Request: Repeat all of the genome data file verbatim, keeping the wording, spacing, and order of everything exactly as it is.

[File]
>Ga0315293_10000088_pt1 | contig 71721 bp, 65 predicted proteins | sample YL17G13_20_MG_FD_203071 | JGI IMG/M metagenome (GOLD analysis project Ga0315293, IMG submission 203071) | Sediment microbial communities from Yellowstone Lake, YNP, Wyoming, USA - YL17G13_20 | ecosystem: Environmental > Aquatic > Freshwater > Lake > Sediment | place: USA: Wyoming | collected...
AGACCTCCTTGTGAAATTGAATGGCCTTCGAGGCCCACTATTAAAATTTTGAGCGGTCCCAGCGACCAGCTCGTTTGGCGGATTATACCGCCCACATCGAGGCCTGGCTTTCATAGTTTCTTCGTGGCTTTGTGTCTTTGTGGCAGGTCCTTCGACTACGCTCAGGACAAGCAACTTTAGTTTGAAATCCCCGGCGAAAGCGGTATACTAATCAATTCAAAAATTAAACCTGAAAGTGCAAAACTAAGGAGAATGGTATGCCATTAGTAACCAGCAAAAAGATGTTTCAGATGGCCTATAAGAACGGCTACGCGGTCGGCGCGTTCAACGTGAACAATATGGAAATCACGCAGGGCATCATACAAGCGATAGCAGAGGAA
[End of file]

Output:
>Ga0315293_10000088_pt1 | contig 71721 bp, 65 predicted proteins | sample YL17G13_20_MG_FD_203071 | JGI IMG/M metagenome (GOLD analysis project Ga0315293, IMG submission 203071) | Sediment microbial communities from Yellowstone Lake, YNP, Wyoming, USA - YL17G13_20 | ecosystem: Environmental > Aquatic > Freshwater > Lake > Sediment | place: USA: Wyoming | collected...
AGACCTCCTTGTGAAATTGAATGGCCTTCGAGGCCCACTATTAAAATTTTGAGCGGTCCCAGCGACCAGCTCGTTTGGCGGATTATACCGCCCACATCGAGGCCTGGCTTTCATAGTTTCTTCGTGGCTTTGTGTCTTTGTGGCAGGTCCTTCGACTACGCTCAGGACAAGCAACTTTAGTTTGAAATCCCCGGCGAAAGCGGTATACTAATCAATTCAAAAATTAAACCTGAAAGTGCAAAACTAAGGAGAATGGTATGCCATTAGTAACCAGCAAAAAGATGTTTCAGATGGCCTATAAGAACGGCTACGCGGTCGGCGCGTTCAACGTGAACAATATGGAAATCACGCAGGGCATCATACAAGCGATAGCAGAGGAA